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In the early days of chemistry, there were few tools for the detailed study of compounds. Much of the information regarding the composition of compounds came from the elemental analysis of inorganic materials. The “new” field of organic chemistry (the study of carbon compounds) faced the challenge of not being able to characterize a compound completely. The relative amounts of elements could be determined, but so many of these materials had carbon, hydrogen, oxygen, and possibly nitrogen in simple ratios. We did not know exactly how many of these atoms were actually in a specific molecule.
Determining Empirical Formulas
An empirical formula is one that shows the lowest whole-number ratio of the elements in a compound. Because the structure of ionic compounds is an extended three-dimensional network of positive and negative ions, all formulas of ionic compounds are empirical. However, we can also consider the empirical formula of a molecular compound. Ethene is a small hydrocarbon compound with the formula C2H4 (see Figure below). While C2H4 is its molecular formula and represents its true molecular structure, it has an empirical formula of CH2. The simplest ratio of carbon to hydrogen in ethene is 1:2. There are two ways to view that ratio. Considering one molecule of ethene, the ratio is 1 carbon atom for every 2 atoms of hydrogen. Considering one mole of ethene, the ratio is 1 mole of carbon for every 2 moles of hydrogen. So the subscripts in a formula represent the mole ratio of the elements in that formula.
In a procedure called elemental analysis, an unknown compound can be analyzed in the laboratory in order to determine the percentages of each element contained within it. These percentages can be transformed into the mole ratio of the elements, which leads to the empirical formula. The steps to be taken are outlined below.
- Assume a 100 g sample of the compound so that the given percentages can be directly converted into grams.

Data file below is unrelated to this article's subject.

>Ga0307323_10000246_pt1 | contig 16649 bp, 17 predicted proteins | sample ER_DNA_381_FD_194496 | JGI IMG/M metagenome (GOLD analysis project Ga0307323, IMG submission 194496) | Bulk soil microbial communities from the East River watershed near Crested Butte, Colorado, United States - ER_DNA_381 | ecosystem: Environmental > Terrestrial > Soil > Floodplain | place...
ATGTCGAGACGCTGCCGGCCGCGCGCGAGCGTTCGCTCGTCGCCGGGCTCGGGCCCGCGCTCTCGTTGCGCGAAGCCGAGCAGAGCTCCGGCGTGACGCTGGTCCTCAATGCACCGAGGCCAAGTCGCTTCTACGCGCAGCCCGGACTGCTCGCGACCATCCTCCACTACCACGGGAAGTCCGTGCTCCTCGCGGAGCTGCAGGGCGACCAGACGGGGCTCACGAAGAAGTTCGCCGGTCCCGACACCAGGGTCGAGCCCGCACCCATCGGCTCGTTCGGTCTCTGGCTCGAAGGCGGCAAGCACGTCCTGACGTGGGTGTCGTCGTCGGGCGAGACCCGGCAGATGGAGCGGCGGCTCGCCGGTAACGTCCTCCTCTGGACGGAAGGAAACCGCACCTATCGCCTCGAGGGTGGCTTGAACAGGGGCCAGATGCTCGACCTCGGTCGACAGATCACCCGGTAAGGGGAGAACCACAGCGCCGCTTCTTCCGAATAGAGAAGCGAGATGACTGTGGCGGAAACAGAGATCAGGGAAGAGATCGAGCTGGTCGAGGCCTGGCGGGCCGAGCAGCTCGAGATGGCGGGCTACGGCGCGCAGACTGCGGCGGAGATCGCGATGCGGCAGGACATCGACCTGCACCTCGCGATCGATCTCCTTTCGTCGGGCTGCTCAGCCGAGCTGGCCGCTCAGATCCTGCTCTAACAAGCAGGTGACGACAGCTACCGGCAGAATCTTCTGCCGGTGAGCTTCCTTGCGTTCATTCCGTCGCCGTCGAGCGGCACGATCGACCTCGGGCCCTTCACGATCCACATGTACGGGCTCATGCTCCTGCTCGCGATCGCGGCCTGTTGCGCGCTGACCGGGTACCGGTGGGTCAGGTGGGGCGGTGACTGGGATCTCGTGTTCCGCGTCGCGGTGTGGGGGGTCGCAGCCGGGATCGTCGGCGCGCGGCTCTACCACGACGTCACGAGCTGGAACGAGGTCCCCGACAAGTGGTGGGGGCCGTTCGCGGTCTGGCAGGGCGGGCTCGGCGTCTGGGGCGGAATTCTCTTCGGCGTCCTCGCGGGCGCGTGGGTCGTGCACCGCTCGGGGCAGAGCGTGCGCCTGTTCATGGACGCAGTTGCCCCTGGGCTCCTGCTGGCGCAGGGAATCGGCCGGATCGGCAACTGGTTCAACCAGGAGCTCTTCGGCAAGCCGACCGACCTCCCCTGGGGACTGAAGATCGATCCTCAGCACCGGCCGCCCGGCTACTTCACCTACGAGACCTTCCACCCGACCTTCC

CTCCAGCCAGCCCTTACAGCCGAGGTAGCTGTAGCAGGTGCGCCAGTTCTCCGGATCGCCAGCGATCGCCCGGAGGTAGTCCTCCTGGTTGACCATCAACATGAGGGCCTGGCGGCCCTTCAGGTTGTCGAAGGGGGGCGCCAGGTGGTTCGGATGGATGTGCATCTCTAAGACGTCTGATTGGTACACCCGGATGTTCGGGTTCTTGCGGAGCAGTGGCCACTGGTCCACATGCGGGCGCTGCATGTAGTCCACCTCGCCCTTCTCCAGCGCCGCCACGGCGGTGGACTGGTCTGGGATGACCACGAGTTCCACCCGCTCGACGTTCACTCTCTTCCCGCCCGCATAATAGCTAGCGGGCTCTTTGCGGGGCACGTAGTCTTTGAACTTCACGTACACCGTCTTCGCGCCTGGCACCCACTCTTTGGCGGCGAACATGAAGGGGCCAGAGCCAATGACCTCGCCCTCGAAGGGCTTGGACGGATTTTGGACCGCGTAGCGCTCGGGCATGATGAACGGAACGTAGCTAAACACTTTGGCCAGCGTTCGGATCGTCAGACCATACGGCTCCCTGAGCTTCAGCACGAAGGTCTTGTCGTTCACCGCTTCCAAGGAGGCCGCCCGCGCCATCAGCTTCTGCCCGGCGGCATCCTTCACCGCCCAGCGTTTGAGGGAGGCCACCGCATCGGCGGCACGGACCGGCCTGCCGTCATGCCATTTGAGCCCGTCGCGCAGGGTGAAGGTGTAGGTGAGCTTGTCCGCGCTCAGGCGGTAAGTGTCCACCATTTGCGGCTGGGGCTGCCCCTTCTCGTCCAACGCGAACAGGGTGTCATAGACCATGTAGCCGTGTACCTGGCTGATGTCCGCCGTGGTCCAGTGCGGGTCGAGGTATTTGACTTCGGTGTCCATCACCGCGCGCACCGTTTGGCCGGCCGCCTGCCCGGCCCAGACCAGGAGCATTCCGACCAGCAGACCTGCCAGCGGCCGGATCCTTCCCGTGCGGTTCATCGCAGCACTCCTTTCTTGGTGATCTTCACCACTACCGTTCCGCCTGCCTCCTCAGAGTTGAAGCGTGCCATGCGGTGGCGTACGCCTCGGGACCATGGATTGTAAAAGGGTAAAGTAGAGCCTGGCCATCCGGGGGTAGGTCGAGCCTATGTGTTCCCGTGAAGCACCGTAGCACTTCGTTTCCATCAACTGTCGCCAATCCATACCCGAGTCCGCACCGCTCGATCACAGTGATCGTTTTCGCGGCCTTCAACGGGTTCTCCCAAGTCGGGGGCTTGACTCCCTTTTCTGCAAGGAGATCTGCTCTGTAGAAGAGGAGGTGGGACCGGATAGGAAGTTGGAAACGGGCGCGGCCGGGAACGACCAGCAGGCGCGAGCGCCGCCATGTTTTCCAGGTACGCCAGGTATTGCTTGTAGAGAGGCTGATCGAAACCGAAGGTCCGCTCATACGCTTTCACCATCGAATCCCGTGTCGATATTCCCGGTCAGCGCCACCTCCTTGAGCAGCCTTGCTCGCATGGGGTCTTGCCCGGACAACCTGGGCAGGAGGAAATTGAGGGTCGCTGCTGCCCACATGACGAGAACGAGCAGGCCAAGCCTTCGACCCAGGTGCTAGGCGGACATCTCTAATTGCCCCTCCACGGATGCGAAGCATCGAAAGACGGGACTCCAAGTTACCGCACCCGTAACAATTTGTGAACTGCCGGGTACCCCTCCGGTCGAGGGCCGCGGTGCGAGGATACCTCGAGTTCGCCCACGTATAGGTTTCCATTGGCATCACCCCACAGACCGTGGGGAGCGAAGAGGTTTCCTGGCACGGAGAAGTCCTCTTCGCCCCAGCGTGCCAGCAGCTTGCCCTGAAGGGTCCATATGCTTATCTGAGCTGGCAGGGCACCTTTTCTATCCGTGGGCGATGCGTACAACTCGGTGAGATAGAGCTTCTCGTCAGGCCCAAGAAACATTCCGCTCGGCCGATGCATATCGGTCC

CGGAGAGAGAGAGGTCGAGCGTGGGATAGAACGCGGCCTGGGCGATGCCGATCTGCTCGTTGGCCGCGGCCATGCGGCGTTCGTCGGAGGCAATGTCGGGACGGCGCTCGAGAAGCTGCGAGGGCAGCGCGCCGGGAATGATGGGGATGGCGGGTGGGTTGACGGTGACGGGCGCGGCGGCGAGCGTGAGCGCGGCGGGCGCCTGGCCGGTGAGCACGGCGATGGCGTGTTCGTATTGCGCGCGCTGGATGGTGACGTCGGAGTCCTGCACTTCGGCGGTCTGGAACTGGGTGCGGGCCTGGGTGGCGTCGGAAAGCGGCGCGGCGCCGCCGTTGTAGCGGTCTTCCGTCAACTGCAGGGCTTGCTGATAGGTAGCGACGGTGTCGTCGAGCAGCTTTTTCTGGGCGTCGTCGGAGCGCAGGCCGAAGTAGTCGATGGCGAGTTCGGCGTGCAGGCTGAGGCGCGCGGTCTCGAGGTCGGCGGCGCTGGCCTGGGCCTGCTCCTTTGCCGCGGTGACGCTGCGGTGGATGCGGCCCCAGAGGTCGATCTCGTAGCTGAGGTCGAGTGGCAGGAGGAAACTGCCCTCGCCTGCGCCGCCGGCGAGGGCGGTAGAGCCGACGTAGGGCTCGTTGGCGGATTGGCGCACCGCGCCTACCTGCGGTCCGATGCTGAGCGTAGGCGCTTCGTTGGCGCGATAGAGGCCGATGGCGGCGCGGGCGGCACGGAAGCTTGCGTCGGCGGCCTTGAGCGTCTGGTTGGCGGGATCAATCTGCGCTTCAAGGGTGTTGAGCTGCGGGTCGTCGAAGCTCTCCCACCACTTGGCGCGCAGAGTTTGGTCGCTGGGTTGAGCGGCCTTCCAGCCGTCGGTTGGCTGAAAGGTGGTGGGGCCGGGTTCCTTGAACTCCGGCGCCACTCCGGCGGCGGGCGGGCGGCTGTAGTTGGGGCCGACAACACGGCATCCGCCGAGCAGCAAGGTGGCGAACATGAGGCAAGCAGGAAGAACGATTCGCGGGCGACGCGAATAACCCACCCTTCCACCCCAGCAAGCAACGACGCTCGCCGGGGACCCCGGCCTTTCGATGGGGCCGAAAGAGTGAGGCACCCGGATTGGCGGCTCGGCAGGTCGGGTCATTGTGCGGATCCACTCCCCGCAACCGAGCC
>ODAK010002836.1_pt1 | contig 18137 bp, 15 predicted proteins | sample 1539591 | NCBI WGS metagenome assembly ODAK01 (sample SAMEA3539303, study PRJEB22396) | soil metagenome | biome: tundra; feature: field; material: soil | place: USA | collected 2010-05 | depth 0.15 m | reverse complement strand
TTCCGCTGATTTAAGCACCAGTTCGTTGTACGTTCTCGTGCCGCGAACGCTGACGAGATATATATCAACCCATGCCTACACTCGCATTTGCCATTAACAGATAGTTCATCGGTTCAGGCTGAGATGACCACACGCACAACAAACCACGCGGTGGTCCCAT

- Use each element’s molar mass to convert the grams of each element to moles.
- In order to find a whole-number ratio, divide the moles of each element by whichever of the moles from step 2 is the smallest.
- If all the moles at this point are whole numbers (or very close), the empirical formula can be written with the moles as the subscript of each element.
- In some cases, one or more of the moles calculated in step 3 will not be whole numbers. Multiply each of the moles by the smallest whole number that will convert each into a whole number. Write the empirical formula.
Sample Problem One: Determining the Empirical Formula of a Compound
A compound of iron and oxygen is analyzed and found to contain 69.94% iron and 30.06% oxygen. Find the empirical formula of the compound.
Step 1: List the known quantities and plan the problem.
- % of Fe = 69.94%
- % of O = 30.06%
- Empirical formula = Fe?O?
Steps to follow are outlined in the text.
Step 2: Calculate.
1. Assume a 100 g sample.
2. Convert to moles.
3. Divide both moles by the smallest of the results.
4/5. Since the moles of O, is still not a whole number, both moles can be multiplied by 2, while rounding to a whole number.
The empirical formula of the compound is Fe2O3.
Step 3: Think about your result.
The subscripts are whole numbers and represent the mole ratio of the elements in the compound. The compound is the ionic compound iron(III) oxide.
- A process is described for the calculation of the empirical formula for a compound based on the percent composition of that compound.
Use the link below to read about calculating empirical formulas and practice working some problems:
- What is an empirical formula?
- What does an empirical formula tell you?
- What does it not tell you?